Accounting for the groundwater impacts of plantation forests in the South East of South Australia

Author: Darryl Harvey

  • Thesis download: available for open access on 29 Jul 2020.

Harvey, Darryl, 2018 Accounting for the groundwater impacts of plantation forests in the South East of South Australia, Flinders University, College of Science and Engineering

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Abstract

In the South East of South Australia groundwater management now incorporates 145,000 ha of plantation forest as a licensed water user; accounting for 30 per cent of all licensed water allocations administered under a statutory water allocation plan. This is the first time in Australia (and possibly the world) that plantation forests have been required to hold a water licence to offset their hydrological impacts and this has been acknowledged by the United Nations Association with an Excellence in Water Management Award in 2016.

It is impractical to measure plantation impacts on groundwater resources at a commercial plantation scale, whether in terms of impacts on groundwater recharge, or extraction from shallow water-tables. Therefore, there is a need for a robust model to account for hydrological impacts of plantation forests at a groundwater management area scale. The 2006 forest water accounting model was developed to account for the hydrological impacts of plantation forests on regional groundwater resources. The model is based on biophysical principles and scientific observations available at that time, however, until this study, no attempt has been made to validate the model outputs and to establish that the model is fit for the intended purpose.

The forest water accounting model was tested by calculating a net annual water-mass-balance for softwood and hardwood plantation sites against 30-years of observed changes in groundwater storage, as indicated by the changes in groundwater level. Five sites, each of 5000 ha, where plantation forests are the main land use, were assessed using an age profile of the plantation forest estate at those sites. The forest age and area profile is assembled from industry data provided when seeking their initial grant of forest water licenses for the plantation forest estate. The granted licenses are for offsetting of the forest impacts on groundwater recharge, and extraction where the plantation forest overlay shallow water tables, which is considered to be 6 metres, or less, below ground level.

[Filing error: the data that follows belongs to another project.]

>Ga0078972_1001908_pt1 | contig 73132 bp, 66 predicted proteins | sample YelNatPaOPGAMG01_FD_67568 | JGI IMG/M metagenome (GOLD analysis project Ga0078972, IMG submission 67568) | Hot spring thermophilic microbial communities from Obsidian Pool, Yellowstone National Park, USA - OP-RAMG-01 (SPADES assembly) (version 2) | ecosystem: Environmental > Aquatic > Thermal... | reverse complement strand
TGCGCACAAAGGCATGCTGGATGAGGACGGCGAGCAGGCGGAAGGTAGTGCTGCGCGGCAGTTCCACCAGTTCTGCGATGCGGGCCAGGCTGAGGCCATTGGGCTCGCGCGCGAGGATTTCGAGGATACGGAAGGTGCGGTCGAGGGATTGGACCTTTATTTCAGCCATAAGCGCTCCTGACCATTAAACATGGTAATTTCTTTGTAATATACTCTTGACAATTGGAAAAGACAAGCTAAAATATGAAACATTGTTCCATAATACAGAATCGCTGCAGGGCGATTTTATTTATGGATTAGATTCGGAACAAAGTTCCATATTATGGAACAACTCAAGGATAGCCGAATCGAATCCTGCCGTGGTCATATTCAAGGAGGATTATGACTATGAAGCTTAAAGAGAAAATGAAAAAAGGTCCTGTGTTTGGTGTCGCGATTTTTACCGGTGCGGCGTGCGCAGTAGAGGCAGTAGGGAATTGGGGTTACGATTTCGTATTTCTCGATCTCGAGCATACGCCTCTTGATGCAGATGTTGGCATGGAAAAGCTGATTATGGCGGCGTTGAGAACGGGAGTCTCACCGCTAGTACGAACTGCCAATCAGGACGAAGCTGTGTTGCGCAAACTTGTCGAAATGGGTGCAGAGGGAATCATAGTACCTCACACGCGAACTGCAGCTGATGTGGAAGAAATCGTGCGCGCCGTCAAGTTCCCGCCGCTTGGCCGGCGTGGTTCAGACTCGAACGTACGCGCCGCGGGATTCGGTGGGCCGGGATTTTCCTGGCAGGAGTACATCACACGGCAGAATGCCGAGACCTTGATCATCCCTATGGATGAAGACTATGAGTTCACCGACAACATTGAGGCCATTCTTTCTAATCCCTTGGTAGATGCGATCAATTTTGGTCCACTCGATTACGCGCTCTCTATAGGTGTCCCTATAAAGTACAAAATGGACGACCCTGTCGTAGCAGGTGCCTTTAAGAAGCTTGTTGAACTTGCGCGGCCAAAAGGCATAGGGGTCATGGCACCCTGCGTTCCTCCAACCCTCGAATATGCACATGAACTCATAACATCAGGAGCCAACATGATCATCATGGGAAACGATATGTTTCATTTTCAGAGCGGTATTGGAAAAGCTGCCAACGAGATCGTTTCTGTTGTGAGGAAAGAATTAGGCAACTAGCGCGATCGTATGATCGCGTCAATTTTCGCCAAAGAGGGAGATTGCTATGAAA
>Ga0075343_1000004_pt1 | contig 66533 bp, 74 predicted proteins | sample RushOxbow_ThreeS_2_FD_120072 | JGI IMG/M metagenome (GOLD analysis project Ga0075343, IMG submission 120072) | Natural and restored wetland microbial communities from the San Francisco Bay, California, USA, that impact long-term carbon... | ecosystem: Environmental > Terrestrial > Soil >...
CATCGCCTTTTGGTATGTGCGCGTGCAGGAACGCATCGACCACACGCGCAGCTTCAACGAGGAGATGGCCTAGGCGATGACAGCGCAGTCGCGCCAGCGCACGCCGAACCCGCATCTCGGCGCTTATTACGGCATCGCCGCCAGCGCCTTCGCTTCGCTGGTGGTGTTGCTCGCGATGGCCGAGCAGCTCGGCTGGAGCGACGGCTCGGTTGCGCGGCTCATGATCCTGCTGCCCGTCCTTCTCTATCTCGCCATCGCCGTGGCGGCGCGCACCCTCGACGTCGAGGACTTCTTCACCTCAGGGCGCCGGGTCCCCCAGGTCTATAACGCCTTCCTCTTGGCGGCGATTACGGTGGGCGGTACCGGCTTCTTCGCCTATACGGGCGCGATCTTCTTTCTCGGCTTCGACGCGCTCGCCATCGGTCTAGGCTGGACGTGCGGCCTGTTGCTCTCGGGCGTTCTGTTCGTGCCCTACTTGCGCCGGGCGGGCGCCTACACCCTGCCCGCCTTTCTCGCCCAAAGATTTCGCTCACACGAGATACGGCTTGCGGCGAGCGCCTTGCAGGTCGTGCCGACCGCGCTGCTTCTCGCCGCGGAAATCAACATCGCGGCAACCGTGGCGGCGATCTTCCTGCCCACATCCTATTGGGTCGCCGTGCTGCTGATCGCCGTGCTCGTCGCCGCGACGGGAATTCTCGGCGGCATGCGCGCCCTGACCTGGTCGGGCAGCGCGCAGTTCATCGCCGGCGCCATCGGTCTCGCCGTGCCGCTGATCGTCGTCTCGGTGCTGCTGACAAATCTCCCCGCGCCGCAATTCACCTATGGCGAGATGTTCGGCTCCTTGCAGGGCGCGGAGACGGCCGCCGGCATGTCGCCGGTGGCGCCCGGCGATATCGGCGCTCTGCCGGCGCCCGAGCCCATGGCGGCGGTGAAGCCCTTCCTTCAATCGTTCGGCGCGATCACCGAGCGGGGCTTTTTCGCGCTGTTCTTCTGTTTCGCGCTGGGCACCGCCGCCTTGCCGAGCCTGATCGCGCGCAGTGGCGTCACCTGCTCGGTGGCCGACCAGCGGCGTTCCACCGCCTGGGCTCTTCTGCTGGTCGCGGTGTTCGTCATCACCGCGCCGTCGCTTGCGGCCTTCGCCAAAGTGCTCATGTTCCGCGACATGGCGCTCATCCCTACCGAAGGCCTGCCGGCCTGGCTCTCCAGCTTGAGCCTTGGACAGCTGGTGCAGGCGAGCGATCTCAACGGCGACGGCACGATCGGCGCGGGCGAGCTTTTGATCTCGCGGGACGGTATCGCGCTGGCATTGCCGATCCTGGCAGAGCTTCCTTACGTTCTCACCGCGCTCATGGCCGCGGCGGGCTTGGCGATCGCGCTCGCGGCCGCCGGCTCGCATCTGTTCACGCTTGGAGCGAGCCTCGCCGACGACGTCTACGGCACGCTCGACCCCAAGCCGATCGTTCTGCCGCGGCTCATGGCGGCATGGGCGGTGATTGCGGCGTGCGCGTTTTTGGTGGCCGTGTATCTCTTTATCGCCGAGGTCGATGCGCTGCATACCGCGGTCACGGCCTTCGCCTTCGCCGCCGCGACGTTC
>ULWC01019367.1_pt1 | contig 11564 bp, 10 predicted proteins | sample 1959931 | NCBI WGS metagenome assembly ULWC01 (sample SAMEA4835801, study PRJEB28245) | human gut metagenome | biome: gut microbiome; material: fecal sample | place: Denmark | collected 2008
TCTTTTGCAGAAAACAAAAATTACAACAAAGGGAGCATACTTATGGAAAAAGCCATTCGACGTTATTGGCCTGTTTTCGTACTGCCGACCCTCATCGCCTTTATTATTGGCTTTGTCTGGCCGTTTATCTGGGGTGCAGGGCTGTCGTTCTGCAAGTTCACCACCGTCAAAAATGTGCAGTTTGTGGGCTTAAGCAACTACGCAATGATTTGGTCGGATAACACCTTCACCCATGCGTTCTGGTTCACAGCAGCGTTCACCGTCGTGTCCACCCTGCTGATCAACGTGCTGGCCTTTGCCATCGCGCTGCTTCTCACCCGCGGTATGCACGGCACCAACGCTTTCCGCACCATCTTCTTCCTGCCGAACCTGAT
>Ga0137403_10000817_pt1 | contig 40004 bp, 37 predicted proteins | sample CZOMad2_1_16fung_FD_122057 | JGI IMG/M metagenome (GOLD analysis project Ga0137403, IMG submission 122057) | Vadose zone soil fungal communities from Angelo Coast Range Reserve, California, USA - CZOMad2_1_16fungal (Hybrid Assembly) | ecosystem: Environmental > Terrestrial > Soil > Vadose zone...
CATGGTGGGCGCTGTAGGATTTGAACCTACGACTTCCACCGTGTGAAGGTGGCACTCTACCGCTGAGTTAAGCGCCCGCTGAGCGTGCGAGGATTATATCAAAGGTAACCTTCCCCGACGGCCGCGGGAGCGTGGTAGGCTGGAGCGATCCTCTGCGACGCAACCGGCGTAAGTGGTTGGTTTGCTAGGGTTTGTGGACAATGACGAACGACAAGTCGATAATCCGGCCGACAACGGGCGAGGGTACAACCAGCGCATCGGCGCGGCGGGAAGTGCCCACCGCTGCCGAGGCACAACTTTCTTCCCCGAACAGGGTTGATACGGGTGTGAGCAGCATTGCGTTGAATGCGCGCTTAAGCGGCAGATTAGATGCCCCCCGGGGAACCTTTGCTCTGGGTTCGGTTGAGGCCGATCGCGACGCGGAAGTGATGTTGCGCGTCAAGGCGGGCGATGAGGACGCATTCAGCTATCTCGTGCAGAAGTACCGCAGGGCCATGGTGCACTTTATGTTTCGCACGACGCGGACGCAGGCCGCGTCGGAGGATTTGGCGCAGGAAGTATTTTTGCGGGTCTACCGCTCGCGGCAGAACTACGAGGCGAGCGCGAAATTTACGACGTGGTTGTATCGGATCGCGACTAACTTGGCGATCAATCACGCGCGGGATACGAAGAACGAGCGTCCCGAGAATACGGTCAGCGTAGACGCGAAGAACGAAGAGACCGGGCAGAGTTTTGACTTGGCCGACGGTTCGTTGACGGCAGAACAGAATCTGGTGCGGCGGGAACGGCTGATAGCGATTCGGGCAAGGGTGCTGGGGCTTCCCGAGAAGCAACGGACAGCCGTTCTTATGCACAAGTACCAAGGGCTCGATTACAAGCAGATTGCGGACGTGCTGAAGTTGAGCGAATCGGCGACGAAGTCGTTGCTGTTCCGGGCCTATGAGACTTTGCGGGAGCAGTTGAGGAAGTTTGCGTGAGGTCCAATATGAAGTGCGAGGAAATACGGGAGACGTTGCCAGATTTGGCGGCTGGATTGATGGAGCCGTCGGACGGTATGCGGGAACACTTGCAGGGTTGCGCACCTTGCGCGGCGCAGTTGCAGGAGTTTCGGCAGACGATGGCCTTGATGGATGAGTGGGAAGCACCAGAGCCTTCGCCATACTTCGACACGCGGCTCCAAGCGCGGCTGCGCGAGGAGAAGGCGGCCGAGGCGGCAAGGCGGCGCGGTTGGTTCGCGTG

The calculated annual net changes in groundwater storage compare well with the actual observed changes in groundwater storage. These results indicate that the adopted water accounting method can adequately estimate the annual net impacts of plantation forests on groundwater resources, concluding that it is fit for the intended purpose of estimating the hydrological impacts of the plantation forest estate at a groundwater management area scale. However, during the study it was found that existing plantation forests are extracting groundwater up to 10 metres below ground level.

The investigation also compared grassland land use impacts on groundwater resources, over the same time period, to further confirm the significance of plantation forest hydrological impacts on groundwater resources, relative to the land uses being replaced by plantation forest as the forest industry expands its activities.

Due to the uniqueness of requiring the regional plantation forest to be accountable for its hydrological impacts with licensed groundwater allocations, this thesis also includes a background of the groundwater policy development and the associated models forest water accounting models.

This thesis also includes some recommendations to refine the forest water accounting model and its application to provide a higher level of confidence in its predictions.

Keywords: plantation forest as a licensed water user, plantation forest impacts on groundwater recharge, plantaion forest extract groundwater, forestwater accounting model

Subject: Hydrology thesis, Water Management thesis

Thesis type: Masters
Completed: 2018
School: College of Science and Engineering
Supervisor: Prof Craig Simmons